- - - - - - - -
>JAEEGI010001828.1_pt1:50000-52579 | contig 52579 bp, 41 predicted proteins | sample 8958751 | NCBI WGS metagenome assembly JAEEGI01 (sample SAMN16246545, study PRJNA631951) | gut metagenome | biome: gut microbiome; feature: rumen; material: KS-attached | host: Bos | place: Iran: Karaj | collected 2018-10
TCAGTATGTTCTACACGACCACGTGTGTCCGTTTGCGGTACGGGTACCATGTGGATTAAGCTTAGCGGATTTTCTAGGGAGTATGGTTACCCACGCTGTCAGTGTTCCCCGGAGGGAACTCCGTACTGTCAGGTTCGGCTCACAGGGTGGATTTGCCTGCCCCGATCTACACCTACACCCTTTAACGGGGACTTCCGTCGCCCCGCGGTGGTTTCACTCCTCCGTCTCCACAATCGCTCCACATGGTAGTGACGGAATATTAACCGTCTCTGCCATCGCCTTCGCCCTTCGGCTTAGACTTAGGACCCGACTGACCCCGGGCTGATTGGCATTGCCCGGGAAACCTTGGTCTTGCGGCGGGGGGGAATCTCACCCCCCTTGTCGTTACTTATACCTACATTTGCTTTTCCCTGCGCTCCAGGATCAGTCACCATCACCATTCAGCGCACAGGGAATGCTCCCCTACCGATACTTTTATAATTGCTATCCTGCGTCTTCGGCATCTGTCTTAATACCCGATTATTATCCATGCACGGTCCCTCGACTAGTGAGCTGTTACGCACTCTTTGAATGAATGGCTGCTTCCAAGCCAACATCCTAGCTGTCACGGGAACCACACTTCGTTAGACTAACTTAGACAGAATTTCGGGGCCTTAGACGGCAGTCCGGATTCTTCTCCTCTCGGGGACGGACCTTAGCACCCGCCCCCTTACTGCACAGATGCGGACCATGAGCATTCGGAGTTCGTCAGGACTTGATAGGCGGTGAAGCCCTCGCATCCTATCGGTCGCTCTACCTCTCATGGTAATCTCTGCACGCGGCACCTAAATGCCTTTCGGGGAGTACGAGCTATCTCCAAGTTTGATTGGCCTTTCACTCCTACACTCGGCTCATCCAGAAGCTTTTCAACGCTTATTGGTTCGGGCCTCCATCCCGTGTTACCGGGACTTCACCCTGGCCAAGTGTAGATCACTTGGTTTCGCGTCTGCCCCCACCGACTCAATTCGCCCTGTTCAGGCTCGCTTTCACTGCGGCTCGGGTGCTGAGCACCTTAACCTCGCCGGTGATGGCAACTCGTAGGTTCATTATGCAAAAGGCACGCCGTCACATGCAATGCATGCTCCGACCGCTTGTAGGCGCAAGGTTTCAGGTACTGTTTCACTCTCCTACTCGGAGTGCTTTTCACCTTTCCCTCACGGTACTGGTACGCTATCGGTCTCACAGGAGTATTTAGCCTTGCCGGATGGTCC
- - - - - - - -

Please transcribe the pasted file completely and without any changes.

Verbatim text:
>JAEEGI010001828.1_pt1:50000-52579 | contig 52579 bp, 41 predicted proteins | sample 8958751 | NCBI WGS metagenome assembly JAEEGI01 (sample SAMN16246545, study PRJNA631951) | gut metagenome | biome: gut microbiome; feature: rumen; material: KS-attached | host: Bos | place: Iran: Karaj | collected 2018-10
TCAGTATGTTCTACACGACCACGTGTGTCCGTTTGCGGTACGGGTACCATGTGGATTAAGCTTAGCGGATTTTCTAGGGAGTATGGTTACCCACGCTGTCAGTGTTCCCCGGAGGGAACTCCGTACTGTCAGGTTCGGCTCACAGGGTGGATTTGCCTGCCCCGATCTACACCTACACCCTTTAACGGGGACTTCCGTCGCCCCGCGGTGGTTTCACTCCTCCGTCTCCACAATCGCTCCACATGGTAGTGACGGAATATTAACCGTCTCTGCCATCGCCTTCGCCCTTCGGCTTAGACTTAGGACCCGACTGACCCCGGGCTGATTGGCATTGCCCGGGAAACCTTGGTCTTGCGGCGGGGGGGAATCTCACCCCCCTTGTCGTTACTTATACCTACATTTGCTTTTCCCTGCGCTCCAGGATCAGTCACCATCACCATTCAGCGCACAGGGAATGCTCCCCTACCGATACTTTTATAATTGCTATCCTGCGTCTTCGGCATCTGTCTTAATACCCGATTATTATCCATGCACGGTCCCTCGACTAGTGAGCTGTTACGCACTCTTTGAATGAATGGCTGCTTCCAAGCCAACATCCTAGCTGTCACGGGAACCACACTTCGTTAGACTAACTTAGACAGAATTTCGGGGCCTTAGACGGCAGTCCGGATTCTTCTCCTCTCGGGGACGGACCTTAGCACCCGCCCCCTTACTGCACAGATGCGGACCATGAGCATTCGGAGTTCGTCAGGACTTGATAGGCGGTGAAGCCCTCGCATCCTATCGGTCGCTCTACCTCTCATGGTAATCTCTGCACGCGGCACCTAAATGCCTTTCGGGGAGTACGAGCTATCTCCAAGTTTGATTGGCCTTTCACTCCTACACTCGGCTCATCCAGAAGCTTTTCAACGCTTATTGGTTCGGGCCTCCATCCCGTGTTACCGGGACTTCACCCTGGCCAAGTGTAGATCACTTGGTTTCGCGTCTGCCCCCACCGACTCAATTCGCCCTGTTCAGGCTCGCTTTCACTGCGGCTCGGGTGCTGAGCACCTTAACCTCGCCGGTGATGGCAACTCGTAGGTTCATTATGCAAAAGGCACGCCGTCACATGCAATGCATGCTCCGACCGCTTGTAGGCGCAAGGTTTCAGGTACTGTTTCACTCTCCTACTCGGAGTGCTTTTCACCTTTCCCTCACGGTACTGGTACGCTATCGGTCTCACAGGAGTATTTAGCCTTGCCGGATGGTCC